Choosing an Energy Efficient Water Heater for Your Eco-Friendly Home
Do you know that about 20% of home energy use is attributed to water heating? There are approximately 80 million single-family homes in the U.S., and homeowners spend about $24 billion a year on water heating, releasing approximately 192 millions tons of carbon dioxide into the environment. If every household replaced their energy-wasting water heater with a high-efficiency version, each family would save hundreds of dollars per year while eliminating over 100 million tons of carbon dioxide from the atmosphere. There will be more money in your wallet and more clean air to breathe. It's a win-win situation.
If you want to make your home more eco-friendly, using an energy efficient water heater is absolutely a great way to do it.
Types of Energy Efficient Water Heaters
High-Efficiency Conventional Water Heater
Water is kept hot and running in a storage tank all the time.
Tankless Water Heater
Water is heated instantly when the tap is turned on without the use of a storage tank.
Hybrid Water Heater
Water is kept merely warm in a storage tank, then quickly gets heated up when the tap is turned on. Some models also contain a high-technology heat pump.
up to 70%
Solar Water Heater
Water is heated in a storage tank, which is connected to solar collectors. Most models also have a gas back-up system.
up to 90%
Things to Consider Before Buying a High-Efficiency Water Heater
If the purchase prices were all you have to consider, buying a new water heater would be such a simple process. Unfortunately, not all eco-friendly water heaters are created equal, and as a conscientious consumer, you've got some research to do. It is advisable that you evaluate the price of each model in relation to the following factors.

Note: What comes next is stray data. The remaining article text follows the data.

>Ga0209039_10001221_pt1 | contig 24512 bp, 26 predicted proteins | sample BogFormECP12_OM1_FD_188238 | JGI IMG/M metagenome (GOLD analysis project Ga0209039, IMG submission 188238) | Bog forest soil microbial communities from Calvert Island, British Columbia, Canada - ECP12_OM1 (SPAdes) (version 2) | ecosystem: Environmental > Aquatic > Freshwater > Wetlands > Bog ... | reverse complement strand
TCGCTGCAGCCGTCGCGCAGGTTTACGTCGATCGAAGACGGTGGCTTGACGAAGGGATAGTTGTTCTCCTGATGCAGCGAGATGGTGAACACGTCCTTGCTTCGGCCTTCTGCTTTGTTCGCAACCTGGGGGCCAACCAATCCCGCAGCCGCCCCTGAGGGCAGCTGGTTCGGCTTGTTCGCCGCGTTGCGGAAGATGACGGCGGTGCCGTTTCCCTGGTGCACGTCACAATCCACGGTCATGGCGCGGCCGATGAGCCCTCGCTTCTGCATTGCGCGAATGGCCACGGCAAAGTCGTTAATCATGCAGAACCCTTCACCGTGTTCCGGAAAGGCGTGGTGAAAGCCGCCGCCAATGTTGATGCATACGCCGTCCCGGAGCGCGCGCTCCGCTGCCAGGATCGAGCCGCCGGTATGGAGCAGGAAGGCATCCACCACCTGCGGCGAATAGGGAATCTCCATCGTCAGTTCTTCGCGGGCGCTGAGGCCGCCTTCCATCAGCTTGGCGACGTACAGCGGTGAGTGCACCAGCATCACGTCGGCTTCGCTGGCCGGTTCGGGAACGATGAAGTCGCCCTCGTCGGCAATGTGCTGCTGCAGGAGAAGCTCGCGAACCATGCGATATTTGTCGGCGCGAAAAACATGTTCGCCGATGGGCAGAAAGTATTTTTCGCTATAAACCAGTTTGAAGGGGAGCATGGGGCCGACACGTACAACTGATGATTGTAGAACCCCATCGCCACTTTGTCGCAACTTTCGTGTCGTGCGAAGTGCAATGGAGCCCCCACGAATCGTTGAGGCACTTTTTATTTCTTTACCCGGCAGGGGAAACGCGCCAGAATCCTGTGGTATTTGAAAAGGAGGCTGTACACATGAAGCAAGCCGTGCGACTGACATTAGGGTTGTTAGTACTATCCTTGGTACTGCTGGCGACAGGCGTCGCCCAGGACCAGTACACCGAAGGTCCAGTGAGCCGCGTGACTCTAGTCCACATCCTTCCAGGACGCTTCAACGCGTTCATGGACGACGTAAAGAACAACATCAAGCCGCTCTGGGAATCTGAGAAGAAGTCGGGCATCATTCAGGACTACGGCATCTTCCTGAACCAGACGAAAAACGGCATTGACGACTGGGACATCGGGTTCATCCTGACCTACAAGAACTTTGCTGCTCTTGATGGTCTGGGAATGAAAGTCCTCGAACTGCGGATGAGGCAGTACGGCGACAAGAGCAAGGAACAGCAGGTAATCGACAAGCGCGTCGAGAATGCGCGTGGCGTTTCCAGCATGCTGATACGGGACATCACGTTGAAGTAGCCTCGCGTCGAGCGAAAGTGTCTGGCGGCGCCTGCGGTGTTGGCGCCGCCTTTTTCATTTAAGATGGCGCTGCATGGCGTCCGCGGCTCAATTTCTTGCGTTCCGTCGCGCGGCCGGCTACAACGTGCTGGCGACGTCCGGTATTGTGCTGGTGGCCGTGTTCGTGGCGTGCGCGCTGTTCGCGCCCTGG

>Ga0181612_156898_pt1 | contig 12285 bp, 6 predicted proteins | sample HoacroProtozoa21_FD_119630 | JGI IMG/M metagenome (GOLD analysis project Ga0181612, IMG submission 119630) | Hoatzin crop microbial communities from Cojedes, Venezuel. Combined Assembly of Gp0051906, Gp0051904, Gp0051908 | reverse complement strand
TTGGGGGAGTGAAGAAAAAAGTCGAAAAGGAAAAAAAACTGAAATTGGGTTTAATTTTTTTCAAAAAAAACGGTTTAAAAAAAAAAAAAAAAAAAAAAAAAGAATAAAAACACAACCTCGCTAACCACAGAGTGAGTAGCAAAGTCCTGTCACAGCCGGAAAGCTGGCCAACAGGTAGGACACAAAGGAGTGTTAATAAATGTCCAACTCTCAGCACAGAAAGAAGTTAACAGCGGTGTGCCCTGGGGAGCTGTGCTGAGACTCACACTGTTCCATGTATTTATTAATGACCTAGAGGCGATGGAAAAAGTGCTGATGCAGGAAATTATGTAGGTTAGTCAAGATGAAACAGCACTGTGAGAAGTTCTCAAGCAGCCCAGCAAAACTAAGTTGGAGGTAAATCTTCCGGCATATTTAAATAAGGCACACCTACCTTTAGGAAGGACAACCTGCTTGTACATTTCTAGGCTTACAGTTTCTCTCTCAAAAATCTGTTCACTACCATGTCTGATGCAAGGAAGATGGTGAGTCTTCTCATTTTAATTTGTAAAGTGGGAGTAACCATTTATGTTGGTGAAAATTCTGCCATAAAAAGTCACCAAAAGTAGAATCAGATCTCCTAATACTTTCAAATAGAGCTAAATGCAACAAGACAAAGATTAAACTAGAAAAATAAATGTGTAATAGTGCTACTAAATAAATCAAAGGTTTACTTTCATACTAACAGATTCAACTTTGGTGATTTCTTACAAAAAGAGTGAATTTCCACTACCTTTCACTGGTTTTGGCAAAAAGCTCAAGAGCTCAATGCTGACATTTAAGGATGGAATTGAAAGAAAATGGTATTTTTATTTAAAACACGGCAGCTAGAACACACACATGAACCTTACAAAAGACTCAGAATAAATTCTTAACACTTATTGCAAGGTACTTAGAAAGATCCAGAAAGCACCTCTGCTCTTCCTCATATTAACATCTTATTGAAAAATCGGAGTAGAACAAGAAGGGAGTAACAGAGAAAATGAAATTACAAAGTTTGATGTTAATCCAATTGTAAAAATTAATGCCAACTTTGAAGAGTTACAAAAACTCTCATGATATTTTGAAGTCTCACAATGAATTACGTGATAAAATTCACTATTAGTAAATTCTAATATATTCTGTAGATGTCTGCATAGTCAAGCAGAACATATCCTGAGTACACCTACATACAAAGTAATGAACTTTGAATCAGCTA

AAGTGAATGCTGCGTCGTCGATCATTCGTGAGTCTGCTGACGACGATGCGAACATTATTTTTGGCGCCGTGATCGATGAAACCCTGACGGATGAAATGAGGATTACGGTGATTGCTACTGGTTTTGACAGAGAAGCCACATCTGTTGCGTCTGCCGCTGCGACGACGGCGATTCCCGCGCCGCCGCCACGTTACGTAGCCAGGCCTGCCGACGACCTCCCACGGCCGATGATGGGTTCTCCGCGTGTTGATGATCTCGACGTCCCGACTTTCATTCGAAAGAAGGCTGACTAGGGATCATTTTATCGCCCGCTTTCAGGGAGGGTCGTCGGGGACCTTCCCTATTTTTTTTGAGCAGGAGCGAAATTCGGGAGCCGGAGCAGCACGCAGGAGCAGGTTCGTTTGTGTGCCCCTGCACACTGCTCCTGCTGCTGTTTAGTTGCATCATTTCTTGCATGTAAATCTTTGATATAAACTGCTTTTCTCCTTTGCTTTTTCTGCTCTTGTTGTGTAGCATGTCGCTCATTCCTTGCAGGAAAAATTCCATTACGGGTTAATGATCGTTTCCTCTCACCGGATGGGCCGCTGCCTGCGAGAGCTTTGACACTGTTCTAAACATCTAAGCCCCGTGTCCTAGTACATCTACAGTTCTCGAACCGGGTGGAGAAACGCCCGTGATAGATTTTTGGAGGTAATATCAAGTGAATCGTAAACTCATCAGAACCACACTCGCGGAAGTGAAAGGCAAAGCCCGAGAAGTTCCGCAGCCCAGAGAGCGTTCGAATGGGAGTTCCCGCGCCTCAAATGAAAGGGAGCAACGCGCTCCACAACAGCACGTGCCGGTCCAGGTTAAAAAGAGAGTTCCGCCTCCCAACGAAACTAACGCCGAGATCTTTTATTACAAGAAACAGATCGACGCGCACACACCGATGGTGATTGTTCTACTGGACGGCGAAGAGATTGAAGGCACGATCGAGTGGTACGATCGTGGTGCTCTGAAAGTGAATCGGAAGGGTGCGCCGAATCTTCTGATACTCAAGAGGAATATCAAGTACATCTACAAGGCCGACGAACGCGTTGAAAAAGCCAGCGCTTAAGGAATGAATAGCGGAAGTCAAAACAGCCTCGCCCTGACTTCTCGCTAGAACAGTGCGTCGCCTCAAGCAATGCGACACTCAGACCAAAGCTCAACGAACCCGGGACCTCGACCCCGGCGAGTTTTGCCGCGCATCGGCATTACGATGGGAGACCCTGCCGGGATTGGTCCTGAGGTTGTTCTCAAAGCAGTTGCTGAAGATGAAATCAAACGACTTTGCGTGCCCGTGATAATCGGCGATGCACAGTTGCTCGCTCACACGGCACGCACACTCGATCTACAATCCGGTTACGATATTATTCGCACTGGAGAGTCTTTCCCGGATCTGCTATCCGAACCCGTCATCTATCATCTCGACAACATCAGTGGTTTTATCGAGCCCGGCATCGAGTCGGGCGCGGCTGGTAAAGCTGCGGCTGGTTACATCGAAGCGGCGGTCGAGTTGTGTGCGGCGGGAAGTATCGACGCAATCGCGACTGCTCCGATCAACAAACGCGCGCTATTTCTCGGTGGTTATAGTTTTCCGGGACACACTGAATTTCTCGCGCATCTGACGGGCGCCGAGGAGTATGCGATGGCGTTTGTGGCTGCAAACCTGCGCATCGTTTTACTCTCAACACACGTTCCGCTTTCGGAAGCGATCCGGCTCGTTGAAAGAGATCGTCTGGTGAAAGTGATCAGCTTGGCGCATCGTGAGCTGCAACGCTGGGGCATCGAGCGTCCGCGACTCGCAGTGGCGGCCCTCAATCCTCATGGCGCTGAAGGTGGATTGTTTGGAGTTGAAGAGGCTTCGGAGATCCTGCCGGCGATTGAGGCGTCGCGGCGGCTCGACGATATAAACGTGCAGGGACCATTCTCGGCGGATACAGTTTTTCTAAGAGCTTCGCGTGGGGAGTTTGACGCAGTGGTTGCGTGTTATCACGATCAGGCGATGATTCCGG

Heating Capacity and Flow Rates - If you're buying a tank water heater, find out what its "first hour rating" (FHR) is. This number defines how much hot water the heater can provide during one hour of use. If its FHR doesn't exceed your household’s hot water usage during the peak hours, you'd better start looking for another water heater with a higher heating capacity. If you're buying a tankless water heater, find out whether its flow rates can handle your peak hot-water demand. Unfortunately, some tankless models can't supply adequate hot water for simultaneous uses, such as showers and laundry.
Efficiency and Operating Cost - Learn how much it approximately costs to run the heater and how much time it takes to heat up the water. In general, gas water heaters are more economical than electric models, because they usually require less heating time, and natural gas is much cheaper than electricity.
Installation Cost - Never forget to consider the installation cost. A water heater is not something you could just put anywhere you wish like a couch. Some high-technology models require specialized service which can be pretty costly. Some old-school plumbers whose low-cost service you have trusted for years might not be qualified to install them. To make sure you will be able to cover all the expenses, always add the installation cost to the purchase price before you buy.